Friday, November 19, 2010


Last night I was reading some news and I found myself thinking, "Hey, what did you guys do with my Democratic Party?" Suddenly, the Dems weren't looking like pathetic, hapless losers. Steny Hoyer said that Democrats would vote on just the middle-class Bush tax cuts. Joe Lieberman, who's actually on the side of the good guys on this issue, was saying that there are 60 votes in the Senate for a defense authorization bill that repeals Don't Ask, Don't Tell (whileLisa Murkowski, for what it's worth, was quoted as saying she'd be willing to vote for a bill that includes repeal). And the White House was claiming it had 67 votes to pass the START treaty in the lame-duck session.

Fightin' Democrats!

And, yes, The New York Times says the White House really is fighting to get START passed -- pulling out all the stops, even though it's not at all clear that that's working:

...After months of quiet negotiations blew up this week, Mr. Obama on Thursday escalated ratification of the agreement, the so-called New Start treaty, into a public showdown, enlisting former Republican officials and assigning Vice President Joseph R. Biden Jr. to work on it "day and night." An allied group, the American Values Network, kicked off a television and e-mail campaign.

"It is a national security imperative that the United States ratify the New Start treaty this year," said Mr. Obama, flanked by Henry A. Kissinger, James A. Baker III and Brent Scowcroft, all of whom served Republican presidents. "There is no higher national security priority for the lame-duck session of Congress."

But Mr. Obama has no clear path to approval of the treaty without Senator Jon Kyl....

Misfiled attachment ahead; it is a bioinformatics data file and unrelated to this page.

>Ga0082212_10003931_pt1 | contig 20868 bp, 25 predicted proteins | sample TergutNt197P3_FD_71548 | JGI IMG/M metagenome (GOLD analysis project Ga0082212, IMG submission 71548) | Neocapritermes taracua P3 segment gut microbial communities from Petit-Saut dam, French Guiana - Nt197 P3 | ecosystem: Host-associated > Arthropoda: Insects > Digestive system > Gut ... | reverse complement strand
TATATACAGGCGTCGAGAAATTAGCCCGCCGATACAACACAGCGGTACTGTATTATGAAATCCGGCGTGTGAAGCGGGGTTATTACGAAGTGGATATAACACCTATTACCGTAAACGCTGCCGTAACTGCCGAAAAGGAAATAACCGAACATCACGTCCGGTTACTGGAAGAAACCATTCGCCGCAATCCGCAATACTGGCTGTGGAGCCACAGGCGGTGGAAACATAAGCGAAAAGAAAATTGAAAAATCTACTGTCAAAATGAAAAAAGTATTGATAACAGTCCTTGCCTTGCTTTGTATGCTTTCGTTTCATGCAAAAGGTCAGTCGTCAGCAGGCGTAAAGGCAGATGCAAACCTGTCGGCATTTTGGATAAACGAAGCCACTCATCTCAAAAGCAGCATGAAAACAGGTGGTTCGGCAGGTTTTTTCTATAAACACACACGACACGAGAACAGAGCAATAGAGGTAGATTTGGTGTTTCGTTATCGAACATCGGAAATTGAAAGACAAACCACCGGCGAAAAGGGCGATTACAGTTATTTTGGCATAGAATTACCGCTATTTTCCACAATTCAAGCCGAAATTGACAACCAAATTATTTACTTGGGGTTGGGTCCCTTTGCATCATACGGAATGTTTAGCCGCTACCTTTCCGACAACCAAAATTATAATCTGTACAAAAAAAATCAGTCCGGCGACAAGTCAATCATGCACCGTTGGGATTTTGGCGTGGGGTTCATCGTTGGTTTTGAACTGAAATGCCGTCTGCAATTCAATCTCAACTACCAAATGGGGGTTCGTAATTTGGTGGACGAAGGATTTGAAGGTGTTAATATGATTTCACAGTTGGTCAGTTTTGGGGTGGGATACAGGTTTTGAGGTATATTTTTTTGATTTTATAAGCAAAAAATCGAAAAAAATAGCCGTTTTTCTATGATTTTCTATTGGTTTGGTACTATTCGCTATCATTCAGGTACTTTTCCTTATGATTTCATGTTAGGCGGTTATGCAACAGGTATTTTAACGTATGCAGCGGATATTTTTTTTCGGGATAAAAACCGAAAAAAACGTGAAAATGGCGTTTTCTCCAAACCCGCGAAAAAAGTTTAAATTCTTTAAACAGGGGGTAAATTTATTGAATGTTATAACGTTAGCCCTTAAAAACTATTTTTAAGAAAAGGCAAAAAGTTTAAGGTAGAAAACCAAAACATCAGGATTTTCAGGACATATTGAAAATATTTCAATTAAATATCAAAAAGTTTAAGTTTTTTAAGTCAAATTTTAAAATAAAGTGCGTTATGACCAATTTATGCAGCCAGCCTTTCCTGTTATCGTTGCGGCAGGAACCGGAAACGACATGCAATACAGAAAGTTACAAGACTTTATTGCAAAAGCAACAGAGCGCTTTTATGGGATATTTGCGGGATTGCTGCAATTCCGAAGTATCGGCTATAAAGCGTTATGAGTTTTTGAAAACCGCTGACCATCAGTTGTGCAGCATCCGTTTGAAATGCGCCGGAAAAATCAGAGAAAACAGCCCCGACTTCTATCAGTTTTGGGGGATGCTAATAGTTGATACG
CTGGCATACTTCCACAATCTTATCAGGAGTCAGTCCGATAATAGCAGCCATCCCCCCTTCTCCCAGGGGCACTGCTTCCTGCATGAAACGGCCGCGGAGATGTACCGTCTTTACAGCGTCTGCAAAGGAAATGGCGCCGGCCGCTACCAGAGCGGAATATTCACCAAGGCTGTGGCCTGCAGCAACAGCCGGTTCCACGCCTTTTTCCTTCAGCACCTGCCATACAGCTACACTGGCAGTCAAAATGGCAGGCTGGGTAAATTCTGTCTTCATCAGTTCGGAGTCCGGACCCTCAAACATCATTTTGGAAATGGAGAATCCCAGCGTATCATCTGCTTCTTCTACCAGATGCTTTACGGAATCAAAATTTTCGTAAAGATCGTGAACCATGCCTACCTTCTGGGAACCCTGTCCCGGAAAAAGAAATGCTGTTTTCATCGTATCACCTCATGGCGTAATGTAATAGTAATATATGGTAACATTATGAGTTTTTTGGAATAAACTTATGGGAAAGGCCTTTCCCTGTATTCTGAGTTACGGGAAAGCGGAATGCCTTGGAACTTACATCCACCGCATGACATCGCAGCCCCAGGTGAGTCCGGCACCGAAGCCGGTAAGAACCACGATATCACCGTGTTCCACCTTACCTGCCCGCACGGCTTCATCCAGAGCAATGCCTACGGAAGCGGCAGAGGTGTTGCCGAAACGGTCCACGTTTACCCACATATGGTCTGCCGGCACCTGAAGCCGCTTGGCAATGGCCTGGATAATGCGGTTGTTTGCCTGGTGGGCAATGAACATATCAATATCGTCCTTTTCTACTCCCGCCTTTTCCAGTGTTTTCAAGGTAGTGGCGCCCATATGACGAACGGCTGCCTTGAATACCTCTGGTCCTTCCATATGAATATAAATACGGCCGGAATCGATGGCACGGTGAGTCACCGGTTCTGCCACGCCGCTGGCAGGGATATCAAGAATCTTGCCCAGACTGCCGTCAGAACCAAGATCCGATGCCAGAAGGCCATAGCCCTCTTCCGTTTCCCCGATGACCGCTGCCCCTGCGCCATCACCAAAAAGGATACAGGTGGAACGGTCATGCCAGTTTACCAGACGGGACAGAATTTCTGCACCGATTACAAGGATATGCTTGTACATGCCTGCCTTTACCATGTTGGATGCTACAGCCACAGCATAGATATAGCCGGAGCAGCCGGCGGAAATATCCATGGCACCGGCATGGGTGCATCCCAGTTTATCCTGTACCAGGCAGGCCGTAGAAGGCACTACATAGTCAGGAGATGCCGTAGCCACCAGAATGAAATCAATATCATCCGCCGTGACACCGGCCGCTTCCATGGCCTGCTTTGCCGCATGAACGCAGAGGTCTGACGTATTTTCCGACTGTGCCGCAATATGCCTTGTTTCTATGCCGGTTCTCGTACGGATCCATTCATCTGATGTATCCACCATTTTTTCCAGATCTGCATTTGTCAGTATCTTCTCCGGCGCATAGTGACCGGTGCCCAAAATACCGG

The White House has only one Republican supporter, Senator Richard G. Lugar of Indiana. A survey of 14 other Senate Republicans who were considered possible supporters found none who were willing to publicly back the treaty....

But wait a minute -- the White House has all these contentious issues on its plate and this is the one that gets an all-stops-out public campaign? This, and not the Democratic position on the Bush tax cuts (about which, of course, White House officials were waving a white flag last week)?

The message before the midterms was that Democrats didn't dare hold a vote on their tax-cut proposal, or run on it, even though voters agreed with them, because voters just hate whatever Democrats say or do on taxes, so it's always bad for them politically.

But that seems more likely to be true on foreign policy -- the only reason voters actually still like Democrats at all is that Democrats are perceived, vaguely, as being more in favor of the less well-to-do than the rich, whereas on foreign policy Republicans are (preposterously) seen as the people who'll always keep us safe. If you're going to make a lot of public noise on any issue, why not play to your strength?

But I think I know the answer to that. Barack Obama wants a public debate on START because it's centrist. There's less of a public campaign on the tax cuts or DADT because the Democratic positions are -- eeeuuuww -- liberal.

See, it's not that Obama doesn't hold liberal positions. He just doesn't want to shout them from the housetops. START is a different matter. Republican secretaries of state support START.

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